In March 2018, prior to former President Barack Obama and his wife Michelle inking their multi-year partnership deal with the internet streaming service Netflix two months later, a senior adviser to Barack Obama enthused, “President and Mrs. Obama have always believed in the power of storytelling to inspire. Throughout their lives, they have lifted up stories of people whose efforts to make a difference are quietly changing the world for the better. As they consider their future personal plans, they continue to explore new ways to help others tell and share their stories.”
Apparently helping others meant helping themselves, as Netflix has announced that the Obama’s company Higher Ground Productions’ latest film is a documentary celebrating Michelle Obama, following her as she traveled around the country to promote her bestselling memoir, “Becoming.”
“The announcement comes with a letter from Obama, in which she says this wasn’t just a standard book tour: ‘In groups large and small, young and old, unique and united, we came together and shared stories, filling those spaces with our joys, worries, and dreams,’” reports TechCrunch, adding that Netflix plans to release the film on May 6.
Last September, The Daily Wire reported that Higher Ground Productions demanded that another company, founded in 2008 as Higher Ground Enterprises and devoted to helping authors publish e-books, renounce its trademark. The Hollywood Reporter (THR) noted that in August, Higher Ground Productions asked the U.S. Patent & Trademark Office to cancel the trademark registration for “Higher Ground Enterprises.”
THR reported, “Higher Ground Enterprises is run by Hanisya Massey, who, according to her attorney Larry Zerner, is in the business of helping authors publish e-books … On April 10, a Trademark Examiner refused to register the Obamas’ claimed mark with a nod to the one held by Massey. The Obamas … argued the two marks could co-exist in the marketplace.”
The Obamas’ production company stated:
The consumers of “media production services” covered by the Application are likely to be highly sophisticated. Media production services are generally offered not to individual consumers but to commercial entities and professionals in their field. Indeed, Applicant has entered a deal with Netflix in connection with its media production services. Such customers, whether multi-billion-dollar media companies or smaller commercial entities in need of media production services, will exercise the height of care in selecting a media production company and are highly unlikely to be confused by a photographer or e-book publisher — particularly when the other party uses a distinguishable mark.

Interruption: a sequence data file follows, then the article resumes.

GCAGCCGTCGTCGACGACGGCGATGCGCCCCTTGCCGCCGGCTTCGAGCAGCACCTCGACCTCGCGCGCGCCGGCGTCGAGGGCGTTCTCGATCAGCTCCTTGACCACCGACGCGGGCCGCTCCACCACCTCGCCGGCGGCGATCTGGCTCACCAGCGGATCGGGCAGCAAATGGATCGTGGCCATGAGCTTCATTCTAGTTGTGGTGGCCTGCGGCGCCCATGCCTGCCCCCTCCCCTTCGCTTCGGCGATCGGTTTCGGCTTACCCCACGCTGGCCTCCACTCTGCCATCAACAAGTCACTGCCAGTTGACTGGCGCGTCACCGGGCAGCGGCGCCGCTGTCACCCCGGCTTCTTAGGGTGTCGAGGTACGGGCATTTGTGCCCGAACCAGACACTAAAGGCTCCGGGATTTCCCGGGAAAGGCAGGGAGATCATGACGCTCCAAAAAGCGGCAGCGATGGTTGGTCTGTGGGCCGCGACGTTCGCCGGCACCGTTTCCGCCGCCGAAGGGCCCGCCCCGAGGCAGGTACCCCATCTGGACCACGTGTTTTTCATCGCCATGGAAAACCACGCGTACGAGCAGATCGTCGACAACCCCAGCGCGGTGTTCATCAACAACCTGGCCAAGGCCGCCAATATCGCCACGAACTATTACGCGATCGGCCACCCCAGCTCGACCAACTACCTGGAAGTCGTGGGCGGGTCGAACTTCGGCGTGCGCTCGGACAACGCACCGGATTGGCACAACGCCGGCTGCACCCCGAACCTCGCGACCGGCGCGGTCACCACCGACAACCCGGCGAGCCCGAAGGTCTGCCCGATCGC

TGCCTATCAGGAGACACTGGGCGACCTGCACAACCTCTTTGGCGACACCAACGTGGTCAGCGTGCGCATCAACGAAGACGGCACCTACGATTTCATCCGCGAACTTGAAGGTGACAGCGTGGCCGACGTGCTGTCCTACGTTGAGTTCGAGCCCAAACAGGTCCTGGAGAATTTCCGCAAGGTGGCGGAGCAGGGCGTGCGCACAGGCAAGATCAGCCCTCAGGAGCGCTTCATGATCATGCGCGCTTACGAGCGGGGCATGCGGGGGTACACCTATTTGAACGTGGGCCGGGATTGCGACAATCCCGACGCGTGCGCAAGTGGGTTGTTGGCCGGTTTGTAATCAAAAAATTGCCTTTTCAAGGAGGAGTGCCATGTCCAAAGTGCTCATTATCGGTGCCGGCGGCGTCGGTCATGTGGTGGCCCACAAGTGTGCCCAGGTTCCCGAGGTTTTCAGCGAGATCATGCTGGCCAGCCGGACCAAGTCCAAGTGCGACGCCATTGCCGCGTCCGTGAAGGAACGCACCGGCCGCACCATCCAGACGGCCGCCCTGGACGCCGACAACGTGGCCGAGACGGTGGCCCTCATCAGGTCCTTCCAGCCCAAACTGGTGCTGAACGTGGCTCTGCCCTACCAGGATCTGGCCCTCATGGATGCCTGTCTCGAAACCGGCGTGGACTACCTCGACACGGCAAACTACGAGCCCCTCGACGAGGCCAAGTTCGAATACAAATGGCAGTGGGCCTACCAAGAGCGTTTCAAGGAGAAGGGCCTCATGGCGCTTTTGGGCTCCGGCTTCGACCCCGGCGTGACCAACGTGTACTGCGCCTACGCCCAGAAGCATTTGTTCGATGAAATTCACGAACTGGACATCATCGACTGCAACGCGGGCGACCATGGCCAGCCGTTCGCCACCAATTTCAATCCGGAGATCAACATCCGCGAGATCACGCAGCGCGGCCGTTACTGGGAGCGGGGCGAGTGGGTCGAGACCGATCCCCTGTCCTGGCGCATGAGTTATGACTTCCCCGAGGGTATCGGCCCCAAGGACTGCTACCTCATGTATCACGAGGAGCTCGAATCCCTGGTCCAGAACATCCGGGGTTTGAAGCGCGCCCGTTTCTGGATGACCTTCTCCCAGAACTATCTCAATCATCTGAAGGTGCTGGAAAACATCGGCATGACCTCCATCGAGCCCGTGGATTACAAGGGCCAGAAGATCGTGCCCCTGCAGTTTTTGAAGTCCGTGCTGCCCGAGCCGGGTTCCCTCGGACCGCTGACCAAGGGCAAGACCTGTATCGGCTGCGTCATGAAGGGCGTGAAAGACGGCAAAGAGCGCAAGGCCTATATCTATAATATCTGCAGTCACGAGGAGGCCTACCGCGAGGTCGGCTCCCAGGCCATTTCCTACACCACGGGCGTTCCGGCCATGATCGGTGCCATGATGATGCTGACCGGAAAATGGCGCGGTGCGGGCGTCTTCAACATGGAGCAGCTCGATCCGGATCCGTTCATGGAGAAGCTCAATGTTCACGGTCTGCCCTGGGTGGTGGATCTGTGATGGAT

The U.S. Trademark Office disagreed, countering, “The overriding concern is not only to prevent buyer confusion as to the source of the goods and/or services, but to protect the registrant from adverse commercial impact due to use of a similar mark by a newcomer.”
THR continued, “In a petition to cancel, the Obamas essentially allege that Massey doesn’t deserve a trademark because ‘Higher Ground Enterprises’ wasn’t actually in use at the time of its 2016 registration. (An online search turns up some early incorporation filings, though the digital trail at least seems thin.)”
Zerner furiously replied, “The Obamas have known for almost a year that their Higher Ground trademark application was rejected by the USPTO because it infringed my client’s rights. Instead, of simply picking another name, the Obamas’ lawyers have now filed a meritless petition to cancel my client’s trademark so they can take it for themselves. This is really deplorable behavior. I hope that the Obamas realize that these actions are not consistent with the values they preach and that they instruct their attorneys to immediately dismiss the petition.”